DEA: Mexican Cartels Penetrate U.S!

DEA: Mexican Cartels Penetrate U.S!
Posted by FoM on February 25, 1999 at 08:44:06 PT

WASHINGTON -- Top leaders of Mexico's most powerful and perhaps most violent drug trafficking organization appear to be immune to any law enforcement effort, a senior U.S. counternarcotics official says.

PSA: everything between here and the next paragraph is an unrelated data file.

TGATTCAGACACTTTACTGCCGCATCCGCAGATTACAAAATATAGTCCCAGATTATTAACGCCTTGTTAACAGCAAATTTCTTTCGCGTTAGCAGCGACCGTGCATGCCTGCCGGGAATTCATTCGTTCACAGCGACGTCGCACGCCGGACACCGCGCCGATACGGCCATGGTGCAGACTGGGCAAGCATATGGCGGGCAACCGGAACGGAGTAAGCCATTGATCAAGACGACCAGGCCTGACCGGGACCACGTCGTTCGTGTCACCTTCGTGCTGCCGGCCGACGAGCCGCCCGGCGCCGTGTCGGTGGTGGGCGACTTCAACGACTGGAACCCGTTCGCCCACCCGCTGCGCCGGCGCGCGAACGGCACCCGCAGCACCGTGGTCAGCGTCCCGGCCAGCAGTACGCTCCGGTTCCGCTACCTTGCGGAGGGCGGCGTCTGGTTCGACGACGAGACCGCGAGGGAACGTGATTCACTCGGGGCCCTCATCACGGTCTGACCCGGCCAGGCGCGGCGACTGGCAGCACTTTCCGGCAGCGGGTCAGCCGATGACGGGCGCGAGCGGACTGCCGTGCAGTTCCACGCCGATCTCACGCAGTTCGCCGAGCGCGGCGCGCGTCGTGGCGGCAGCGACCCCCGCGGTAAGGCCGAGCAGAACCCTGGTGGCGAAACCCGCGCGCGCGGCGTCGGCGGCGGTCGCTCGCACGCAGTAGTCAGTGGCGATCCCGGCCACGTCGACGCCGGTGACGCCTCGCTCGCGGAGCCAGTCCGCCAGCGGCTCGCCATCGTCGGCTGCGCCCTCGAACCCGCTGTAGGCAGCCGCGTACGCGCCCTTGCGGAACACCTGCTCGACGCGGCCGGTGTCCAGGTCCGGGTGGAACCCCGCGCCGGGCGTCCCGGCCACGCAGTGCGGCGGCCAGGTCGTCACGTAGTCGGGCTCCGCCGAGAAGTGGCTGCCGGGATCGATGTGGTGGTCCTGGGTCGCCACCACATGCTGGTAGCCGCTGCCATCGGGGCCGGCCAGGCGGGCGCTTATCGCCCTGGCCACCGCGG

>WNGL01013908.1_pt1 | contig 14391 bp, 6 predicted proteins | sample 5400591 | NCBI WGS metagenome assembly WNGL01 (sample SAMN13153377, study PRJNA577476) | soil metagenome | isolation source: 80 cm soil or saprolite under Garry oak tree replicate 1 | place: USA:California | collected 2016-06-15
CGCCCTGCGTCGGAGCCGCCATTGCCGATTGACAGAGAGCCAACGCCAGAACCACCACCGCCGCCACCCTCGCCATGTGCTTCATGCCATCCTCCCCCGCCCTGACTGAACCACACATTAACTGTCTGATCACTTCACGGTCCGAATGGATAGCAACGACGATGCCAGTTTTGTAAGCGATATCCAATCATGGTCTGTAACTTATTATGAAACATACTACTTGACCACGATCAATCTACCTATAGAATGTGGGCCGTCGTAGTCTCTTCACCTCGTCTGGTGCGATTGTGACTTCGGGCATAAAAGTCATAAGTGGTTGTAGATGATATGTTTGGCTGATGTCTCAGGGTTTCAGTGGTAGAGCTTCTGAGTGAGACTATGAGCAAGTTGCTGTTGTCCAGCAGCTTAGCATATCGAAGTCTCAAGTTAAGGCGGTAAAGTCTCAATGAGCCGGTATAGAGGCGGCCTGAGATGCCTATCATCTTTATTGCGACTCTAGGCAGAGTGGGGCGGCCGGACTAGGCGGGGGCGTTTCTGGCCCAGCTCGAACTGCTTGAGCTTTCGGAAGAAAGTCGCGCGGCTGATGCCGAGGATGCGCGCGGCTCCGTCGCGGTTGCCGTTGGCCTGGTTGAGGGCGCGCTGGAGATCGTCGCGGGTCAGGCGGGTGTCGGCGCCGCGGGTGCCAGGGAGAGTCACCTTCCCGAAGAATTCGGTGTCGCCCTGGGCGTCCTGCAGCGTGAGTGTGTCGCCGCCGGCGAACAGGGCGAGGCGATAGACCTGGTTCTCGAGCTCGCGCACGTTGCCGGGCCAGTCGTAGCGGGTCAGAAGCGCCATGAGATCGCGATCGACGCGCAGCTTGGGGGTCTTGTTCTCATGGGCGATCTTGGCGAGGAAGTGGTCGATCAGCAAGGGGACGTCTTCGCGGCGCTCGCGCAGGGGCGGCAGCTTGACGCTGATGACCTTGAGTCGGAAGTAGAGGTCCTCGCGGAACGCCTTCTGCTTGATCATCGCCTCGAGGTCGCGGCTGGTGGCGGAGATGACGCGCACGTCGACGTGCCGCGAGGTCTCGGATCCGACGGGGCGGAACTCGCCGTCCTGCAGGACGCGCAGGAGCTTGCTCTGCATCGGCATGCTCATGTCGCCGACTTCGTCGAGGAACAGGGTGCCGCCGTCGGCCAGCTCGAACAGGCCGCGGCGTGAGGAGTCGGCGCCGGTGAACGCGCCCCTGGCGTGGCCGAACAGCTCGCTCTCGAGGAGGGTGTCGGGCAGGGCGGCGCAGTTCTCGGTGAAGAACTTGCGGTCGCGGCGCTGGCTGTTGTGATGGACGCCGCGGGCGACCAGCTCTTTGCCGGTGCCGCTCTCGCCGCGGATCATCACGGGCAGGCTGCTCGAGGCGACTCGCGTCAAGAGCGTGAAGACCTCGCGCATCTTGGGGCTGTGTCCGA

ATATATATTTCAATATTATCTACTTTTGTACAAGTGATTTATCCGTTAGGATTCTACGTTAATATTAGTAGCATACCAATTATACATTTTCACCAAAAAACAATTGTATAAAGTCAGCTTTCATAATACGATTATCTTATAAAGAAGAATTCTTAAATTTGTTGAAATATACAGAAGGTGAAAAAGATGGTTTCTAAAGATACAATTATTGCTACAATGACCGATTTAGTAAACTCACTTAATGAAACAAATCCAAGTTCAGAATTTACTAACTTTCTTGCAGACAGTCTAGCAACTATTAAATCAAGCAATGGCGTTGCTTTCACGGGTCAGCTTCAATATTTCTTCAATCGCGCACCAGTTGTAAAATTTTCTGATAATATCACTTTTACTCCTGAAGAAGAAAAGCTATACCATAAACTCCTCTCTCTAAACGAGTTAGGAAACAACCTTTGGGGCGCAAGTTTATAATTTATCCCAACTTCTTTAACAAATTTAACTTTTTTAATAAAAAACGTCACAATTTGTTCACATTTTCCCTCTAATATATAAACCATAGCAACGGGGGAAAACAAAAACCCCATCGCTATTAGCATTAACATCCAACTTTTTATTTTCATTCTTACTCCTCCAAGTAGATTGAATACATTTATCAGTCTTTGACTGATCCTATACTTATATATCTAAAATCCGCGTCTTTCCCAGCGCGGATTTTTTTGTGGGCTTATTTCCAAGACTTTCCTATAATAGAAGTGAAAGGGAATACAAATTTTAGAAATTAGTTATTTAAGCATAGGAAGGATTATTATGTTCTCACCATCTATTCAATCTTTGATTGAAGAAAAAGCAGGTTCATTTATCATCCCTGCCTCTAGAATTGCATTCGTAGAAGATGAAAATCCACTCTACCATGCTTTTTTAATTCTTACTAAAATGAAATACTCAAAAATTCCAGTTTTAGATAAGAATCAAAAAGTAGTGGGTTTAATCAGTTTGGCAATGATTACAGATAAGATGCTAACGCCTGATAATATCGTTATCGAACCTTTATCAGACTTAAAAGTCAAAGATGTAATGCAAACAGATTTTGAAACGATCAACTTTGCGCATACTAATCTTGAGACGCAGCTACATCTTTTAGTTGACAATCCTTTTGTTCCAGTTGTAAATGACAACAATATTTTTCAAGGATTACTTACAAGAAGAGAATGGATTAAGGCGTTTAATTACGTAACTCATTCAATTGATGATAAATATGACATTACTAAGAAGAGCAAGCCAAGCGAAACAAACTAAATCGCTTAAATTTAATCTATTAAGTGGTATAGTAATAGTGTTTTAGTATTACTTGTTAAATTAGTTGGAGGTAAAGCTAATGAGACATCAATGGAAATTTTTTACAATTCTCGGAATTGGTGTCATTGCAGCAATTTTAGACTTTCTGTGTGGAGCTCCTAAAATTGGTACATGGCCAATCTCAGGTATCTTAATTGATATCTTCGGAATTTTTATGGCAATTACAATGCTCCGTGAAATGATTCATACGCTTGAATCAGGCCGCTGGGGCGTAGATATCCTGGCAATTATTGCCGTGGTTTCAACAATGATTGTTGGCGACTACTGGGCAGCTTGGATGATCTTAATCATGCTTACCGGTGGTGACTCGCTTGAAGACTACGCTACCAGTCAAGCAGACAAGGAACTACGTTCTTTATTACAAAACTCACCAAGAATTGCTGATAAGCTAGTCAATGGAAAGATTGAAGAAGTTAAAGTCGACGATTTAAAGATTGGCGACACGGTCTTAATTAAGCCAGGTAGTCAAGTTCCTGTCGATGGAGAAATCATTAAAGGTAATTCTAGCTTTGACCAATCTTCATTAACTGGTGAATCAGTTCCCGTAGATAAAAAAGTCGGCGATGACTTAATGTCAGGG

That assessment was made Wednesday in a report by Drug Enforcement administrator Thomas Constantine to a Senate panel that monitors narcotics trafficking. Constantine cited a number of perceived shortcomings in Mexico's law enforcement efforts despite an expected endorsement of Mexico's performance on Friday by President Clinton. Each year, drug transit and drug source countries are evaluated by the State Department. Most are ``certified'' as fully cooperative with U.S. counternarcotics efforts while the rest are decertified and some are subject to economic sanctions. Clinton has said Mexico ``should not be penalized.'' During his testimony, Constantine sidestepped a question from Sen. Joseph Biden, D-Del., as to whether he believes Mexico should be certified. But, he said, there has been a dramatic increase over the past five years in the penetration of the United States by Mexican drug cartels. He also said the corruption in Mexican civilian law enforcement has no parallel with anything he has seen in 39 years of police work. Randy Beers, the State Department's top counternarcotics official, said Mexico deserves credit for a ``serious effort'' to deal with drug traffickers, saying it has conducted an ``unprecedented antidrug campaign that, to my knowledge, has never been duplicated'' elsewhere. He added that, proportionally, Mexico earmarks a higher percentage of its national budget to counterdrug efforts than does the United States. He also noted that Mexico plans to spend more than $400 million over the next three years to combat narcotraffcking through high technology. In his written report to the panel, Constantine said the Arellano-Felix organization has a cocaine and marijuana distribution network that has expanded to U.S. cities in the Midwest and East Coast in recent years. ``In spite of existing U.S. warrants, government of Mexico indictments and actionable investigative leads provided to Mexico by U.S. law enforcement, limited enforcement action has taken place within the last year.'' He said there has been a consistent lack of success in obtaining evidence, locating those indicted and arresting any major figures. ``The few arrests that have been made to date have not included the leaders and command structure of the Arellano-Felix Organization syndicate,'' Constantine said. ``The truly significant principals have not been arrested, and appear to be immune to any law enforcement efforts.'' Constantine also alleged that corruption has impeded efforts to break up the Caro-Quinero organization, also alleged to be involved in drug smuggling. He said the head of the organization, Miguel Angel Caro Quintero, was able to use ``a combination of threats and bribes'' to have charges against him dismissed by a federal judge in Sonora. ``U.S. officials have corroborated the fact that Miguel Caro-Quintero collaborates with some Mexican law enforcement officials as evidenced by photographs which have shown him meeting with police officials at his residence,'' Constantine said.
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